After dark skies and heavy rain dominated day one, I woke up early on my second morning to clear skies and new life within the Pantanal.
The sunshine invited everybody out from hiding, and I wanted to meet as many as possible.
Before breakfast, I wandered down to a small gathering of houses along the river and watched a boy trying to introduce a kitten to a rambunctious bunch of puppies
On the walk back I spotted a bright green parakeet face-deep in a goiaba. He stopped and posed for a photo.
After the others awoke we piled into the small motorboat and up the river we went in search of wildlife.
The first signs of life we encountered were the many locals who lined the riverbanks with simple fishing line and a patience that I could only dream of. They definitely weren’t trying to catch Piranha.
The homes along the river within the Pantanal are up on stilts because of the wetland conditions and fisherman took advantage of the accessible shoreline.
Locals share the riverbanks with another resident fisherman called the Caiman. While the majority of the caiman we encountered dipped under water whenever our boat approached, one miserable SOB came straight at us with an open mouth and bad intentions. Can you spot him? Do caimans like blondes or brunettes better?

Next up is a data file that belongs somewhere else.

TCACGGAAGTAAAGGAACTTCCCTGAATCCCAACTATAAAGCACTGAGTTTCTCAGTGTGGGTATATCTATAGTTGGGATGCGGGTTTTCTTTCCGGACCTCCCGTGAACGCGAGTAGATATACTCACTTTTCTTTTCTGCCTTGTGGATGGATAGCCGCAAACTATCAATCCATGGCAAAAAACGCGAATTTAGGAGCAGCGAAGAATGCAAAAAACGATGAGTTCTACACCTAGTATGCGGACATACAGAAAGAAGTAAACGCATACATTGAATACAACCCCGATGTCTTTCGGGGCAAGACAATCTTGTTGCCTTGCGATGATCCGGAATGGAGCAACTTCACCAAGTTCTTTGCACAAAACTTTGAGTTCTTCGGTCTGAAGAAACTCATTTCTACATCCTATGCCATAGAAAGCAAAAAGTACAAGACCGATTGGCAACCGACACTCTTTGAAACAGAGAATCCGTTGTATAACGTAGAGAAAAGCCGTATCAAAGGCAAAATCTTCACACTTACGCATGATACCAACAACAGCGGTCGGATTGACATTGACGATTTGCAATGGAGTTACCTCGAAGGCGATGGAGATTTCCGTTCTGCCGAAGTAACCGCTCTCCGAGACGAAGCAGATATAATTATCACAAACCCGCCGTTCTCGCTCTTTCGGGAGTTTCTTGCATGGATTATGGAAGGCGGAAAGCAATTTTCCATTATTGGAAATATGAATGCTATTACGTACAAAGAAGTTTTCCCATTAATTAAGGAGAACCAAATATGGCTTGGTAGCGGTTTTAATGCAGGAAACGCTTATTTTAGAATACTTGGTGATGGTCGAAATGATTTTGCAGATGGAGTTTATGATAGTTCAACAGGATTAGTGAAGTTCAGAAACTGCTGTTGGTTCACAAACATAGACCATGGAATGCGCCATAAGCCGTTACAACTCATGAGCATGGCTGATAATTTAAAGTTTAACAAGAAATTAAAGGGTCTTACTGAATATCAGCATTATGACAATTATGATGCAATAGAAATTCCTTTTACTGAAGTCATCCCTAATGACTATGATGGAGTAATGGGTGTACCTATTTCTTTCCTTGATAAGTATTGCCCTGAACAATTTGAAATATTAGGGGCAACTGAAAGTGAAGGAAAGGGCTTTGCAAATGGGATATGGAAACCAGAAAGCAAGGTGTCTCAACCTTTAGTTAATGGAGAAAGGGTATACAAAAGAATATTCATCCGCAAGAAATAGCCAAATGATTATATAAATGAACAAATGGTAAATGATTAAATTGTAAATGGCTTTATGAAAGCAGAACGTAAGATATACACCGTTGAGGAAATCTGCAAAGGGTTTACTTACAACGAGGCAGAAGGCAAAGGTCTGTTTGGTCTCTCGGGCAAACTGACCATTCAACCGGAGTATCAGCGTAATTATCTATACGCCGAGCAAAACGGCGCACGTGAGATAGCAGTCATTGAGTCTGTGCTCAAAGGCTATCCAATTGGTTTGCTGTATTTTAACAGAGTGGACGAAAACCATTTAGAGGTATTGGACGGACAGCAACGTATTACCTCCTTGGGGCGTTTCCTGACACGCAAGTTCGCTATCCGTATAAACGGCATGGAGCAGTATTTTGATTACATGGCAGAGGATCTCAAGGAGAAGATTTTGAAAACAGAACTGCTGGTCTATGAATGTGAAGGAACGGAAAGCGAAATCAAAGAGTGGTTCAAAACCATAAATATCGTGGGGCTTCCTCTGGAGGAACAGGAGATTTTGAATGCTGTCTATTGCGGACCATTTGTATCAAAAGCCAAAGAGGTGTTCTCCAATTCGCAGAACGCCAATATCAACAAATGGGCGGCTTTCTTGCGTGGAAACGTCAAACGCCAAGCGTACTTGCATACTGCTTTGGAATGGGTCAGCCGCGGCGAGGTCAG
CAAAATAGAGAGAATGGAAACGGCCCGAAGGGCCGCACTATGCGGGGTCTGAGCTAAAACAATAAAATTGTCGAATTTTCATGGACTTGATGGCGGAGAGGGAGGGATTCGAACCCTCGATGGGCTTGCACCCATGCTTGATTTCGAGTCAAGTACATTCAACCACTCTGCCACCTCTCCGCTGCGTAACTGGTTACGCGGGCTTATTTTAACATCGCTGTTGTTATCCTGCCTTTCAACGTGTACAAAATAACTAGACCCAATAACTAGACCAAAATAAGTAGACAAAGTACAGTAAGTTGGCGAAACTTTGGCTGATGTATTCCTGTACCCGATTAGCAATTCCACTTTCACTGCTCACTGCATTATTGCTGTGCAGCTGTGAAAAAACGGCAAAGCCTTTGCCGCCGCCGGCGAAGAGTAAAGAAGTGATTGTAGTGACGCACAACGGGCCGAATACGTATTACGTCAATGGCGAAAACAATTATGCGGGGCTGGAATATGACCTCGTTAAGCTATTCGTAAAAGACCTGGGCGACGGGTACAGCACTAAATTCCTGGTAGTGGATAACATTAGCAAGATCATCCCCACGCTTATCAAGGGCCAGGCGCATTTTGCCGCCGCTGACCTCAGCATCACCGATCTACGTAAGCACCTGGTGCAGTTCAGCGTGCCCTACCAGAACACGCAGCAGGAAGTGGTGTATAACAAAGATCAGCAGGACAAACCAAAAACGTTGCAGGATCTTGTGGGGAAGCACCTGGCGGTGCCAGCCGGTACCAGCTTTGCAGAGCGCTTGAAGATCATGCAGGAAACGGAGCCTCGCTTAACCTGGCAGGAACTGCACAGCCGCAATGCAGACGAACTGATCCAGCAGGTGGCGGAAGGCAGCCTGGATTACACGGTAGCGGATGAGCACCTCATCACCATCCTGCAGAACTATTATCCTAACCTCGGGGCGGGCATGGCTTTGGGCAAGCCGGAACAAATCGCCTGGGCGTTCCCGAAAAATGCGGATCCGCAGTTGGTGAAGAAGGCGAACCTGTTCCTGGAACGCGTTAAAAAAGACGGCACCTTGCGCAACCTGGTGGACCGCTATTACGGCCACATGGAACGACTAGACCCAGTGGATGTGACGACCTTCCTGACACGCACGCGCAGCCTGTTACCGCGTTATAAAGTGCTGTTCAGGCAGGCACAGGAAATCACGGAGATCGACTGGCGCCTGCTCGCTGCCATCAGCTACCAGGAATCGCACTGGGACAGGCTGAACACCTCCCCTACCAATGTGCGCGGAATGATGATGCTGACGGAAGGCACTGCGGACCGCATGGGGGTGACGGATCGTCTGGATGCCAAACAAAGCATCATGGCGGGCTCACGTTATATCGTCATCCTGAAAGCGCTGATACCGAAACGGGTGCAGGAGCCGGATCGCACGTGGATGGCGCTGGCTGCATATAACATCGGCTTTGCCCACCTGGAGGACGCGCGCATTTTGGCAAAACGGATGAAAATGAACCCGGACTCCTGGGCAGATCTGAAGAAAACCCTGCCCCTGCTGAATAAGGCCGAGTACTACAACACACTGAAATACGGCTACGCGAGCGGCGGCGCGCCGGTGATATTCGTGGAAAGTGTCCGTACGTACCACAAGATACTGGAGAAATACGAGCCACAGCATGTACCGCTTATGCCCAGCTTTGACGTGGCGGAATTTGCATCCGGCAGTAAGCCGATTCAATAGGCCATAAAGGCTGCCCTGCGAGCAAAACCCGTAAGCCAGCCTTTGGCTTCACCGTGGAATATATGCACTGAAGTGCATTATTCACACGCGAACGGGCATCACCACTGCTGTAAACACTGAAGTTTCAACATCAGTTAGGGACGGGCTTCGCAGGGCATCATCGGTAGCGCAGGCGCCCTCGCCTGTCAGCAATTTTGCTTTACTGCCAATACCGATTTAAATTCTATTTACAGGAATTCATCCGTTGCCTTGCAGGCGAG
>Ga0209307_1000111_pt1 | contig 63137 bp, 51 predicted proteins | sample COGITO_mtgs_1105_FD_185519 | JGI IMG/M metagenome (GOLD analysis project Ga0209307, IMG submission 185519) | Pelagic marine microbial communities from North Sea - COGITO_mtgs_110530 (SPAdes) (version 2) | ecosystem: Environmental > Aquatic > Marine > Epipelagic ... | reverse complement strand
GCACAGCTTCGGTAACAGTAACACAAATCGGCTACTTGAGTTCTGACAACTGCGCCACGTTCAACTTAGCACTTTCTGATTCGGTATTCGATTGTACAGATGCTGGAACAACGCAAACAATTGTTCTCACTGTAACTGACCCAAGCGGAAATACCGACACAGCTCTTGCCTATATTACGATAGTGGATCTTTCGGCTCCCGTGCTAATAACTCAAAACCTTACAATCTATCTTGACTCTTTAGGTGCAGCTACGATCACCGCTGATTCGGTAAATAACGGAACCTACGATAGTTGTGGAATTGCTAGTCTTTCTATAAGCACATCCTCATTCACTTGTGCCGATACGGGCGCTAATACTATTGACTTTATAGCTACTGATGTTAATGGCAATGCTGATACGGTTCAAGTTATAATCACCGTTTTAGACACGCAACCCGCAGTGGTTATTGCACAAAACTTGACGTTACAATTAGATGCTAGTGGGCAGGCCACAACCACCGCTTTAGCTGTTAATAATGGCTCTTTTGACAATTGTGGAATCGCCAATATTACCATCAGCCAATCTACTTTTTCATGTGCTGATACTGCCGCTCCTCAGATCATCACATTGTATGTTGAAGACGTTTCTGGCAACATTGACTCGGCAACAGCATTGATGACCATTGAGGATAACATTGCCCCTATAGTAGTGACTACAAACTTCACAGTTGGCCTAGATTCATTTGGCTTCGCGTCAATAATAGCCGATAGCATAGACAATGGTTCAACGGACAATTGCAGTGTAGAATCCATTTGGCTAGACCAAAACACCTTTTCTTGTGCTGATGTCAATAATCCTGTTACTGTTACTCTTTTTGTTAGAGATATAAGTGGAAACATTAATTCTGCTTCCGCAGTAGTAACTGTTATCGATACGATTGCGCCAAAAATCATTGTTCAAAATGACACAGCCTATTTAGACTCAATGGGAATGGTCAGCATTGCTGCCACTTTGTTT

A much less intimidating creature we spotted was the big capivara, who moved slow and looked like a rat on steroids.
The greatest encounter, however, was one that I wasn’t able to capture on camera.
After we rode up the river for about an hour, a few of us opted to canoe back down to camp. It was incredibly peaceful and serene until we heard what sounded like a deep barking and weird kissing noise.
Moments later, four large otters popped up around our canoe and swam around us. We paddled faster to keep up as they maneuvered effortlessly through the mangroves.
A fifth otter emerged with two babies and we sat still, watching them glide across the water.
Otters have always been one of my favorite animals, and to see them in their natural habitat for the first time, so close, made the the entire trip for me.
All smiles after spotting the giant otters!
Interesting side note: The reason I didn’t bring my camera on the canoe trip was because my friendly Japenese partner here had a reputation for tipping canoes. The night before he went out with a guide and a few others and apparently flipped the canoe, loosing all their belongings. Him and I had a long talk about balance and weight distribution before I agreed to team up. I didn’t need to see the Pantanal any closer than this!